Like a 'Thief' game on steroids- give it a second look !
tarbandu wrote this review on .
In many ways “Messiah” reminds me of a Thief game - on steroids. The first-person perspective, the nicely detailed quasi-medieval setting, and the combat mechanisms are all reminiscent of how the gameplay went in the Looking Glass / Ion Storm Austin games. You have access to healing potions, rope arrows, fire arrows, and even gas arrows. The stealth aspect of the game isn’t as well-developed as in the Thief series, it is mainly a broad-daylight melee combat type of a game after all, but there is plenty here to enjoy despite the game’s comparatively short length. In fact, I think all Thief fans should give Messiah a look, because there is much here that will appeal to them.
The developers clearly put a great deal of thought into making the Source engine’s physics applicable to a melee combat scenario. While you can suffer if you try running into every fight looking to hack n’ slash, there are always rewards for the player who investigates things prior to launching an attack. Whether it’s kicking enemies off high places, backstabbing, or releasing prisoners in order to have them fight for you, just about every encounter offers some cerebral approaches to victory.
With the patch installed I didn’t encounter more than two or three bugs- minor ones involving some looped sound effects when loading a level, or clipping problems forcing a restart (this kind of thing happened in the Thief series on an irregular basis). I played on an Athlon 3700+ (2.2 GHz), 2 GB RAM, with a GeForce 6800, and I had no problems with frame rate slowdowns or crashes to the desktop.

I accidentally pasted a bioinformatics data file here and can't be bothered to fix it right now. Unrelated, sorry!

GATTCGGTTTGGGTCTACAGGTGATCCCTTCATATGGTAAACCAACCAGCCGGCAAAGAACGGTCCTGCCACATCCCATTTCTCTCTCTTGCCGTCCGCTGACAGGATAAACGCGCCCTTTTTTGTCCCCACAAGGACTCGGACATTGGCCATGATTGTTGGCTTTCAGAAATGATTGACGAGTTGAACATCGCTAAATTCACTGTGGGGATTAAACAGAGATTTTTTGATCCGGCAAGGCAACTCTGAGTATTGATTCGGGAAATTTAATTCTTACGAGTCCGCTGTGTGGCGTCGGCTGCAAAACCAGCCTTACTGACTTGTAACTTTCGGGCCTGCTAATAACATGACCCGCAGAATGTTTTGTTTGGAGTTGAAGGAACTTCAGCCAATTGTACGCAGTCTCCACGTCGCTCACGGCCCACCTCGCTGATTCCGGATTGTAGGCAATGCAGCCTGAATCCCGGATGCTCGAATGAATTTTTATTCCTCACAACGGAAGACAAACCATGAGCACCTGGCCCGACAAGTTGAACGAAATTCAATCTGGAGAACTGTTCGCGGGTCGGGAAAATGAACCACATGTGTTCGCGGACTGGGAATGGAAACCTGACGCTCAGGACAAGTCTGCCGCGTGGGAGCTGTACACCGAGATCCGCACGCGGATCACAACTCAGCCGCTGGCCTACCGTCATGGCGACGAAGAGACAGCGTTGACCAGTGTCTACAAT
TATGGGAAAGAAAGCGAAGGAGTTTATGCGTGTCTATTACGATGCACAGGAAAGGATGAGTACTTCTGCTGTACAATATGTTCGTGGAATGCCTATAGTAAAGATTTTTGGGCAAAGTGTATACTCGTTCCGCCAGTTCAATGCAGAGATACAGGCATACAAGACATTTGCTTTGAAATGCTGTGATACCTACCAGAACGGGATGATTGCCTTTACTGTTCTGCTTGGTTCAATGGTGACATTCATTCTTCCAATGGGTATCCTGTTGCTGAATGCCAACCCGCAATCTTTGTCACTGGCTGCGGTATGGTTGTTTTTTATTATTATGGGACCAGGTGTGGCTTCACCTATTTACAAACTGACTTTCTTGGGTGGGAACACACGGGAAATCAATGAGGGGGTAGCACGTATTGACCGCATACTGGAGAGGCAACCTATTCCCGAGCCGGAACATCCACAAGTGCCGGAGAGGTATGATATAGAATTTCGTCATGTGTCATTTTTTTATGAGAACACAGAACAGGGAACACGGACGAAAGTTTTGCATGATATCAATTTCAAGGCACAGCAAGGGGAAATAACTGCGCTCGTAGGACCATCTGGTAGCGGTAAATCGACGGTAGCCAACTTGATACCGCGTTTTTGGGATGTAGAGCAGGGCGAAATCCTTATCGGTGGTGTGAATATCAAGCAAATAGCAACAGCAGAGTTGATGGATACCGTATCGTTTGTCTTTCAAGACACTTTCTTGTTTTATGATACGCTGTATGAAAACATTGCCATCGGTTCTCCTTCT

The game is not without its problems; much like in the Thief games, there are clipping and ‘stuck-on-object’ problems that, particularly during combat, can cause frustration. The camera angles can occasionally be a hindrance, and when one has some spells equipped (such as Fireball) , the graphical display of flames and light, while pretty, tends to obscure your center-view. And the final Boss Battle offers little more than repetitious spell-casting and circle-strafing. But these are not showstopping defects, and with some patience most players will learn to deal with them without too much trouble.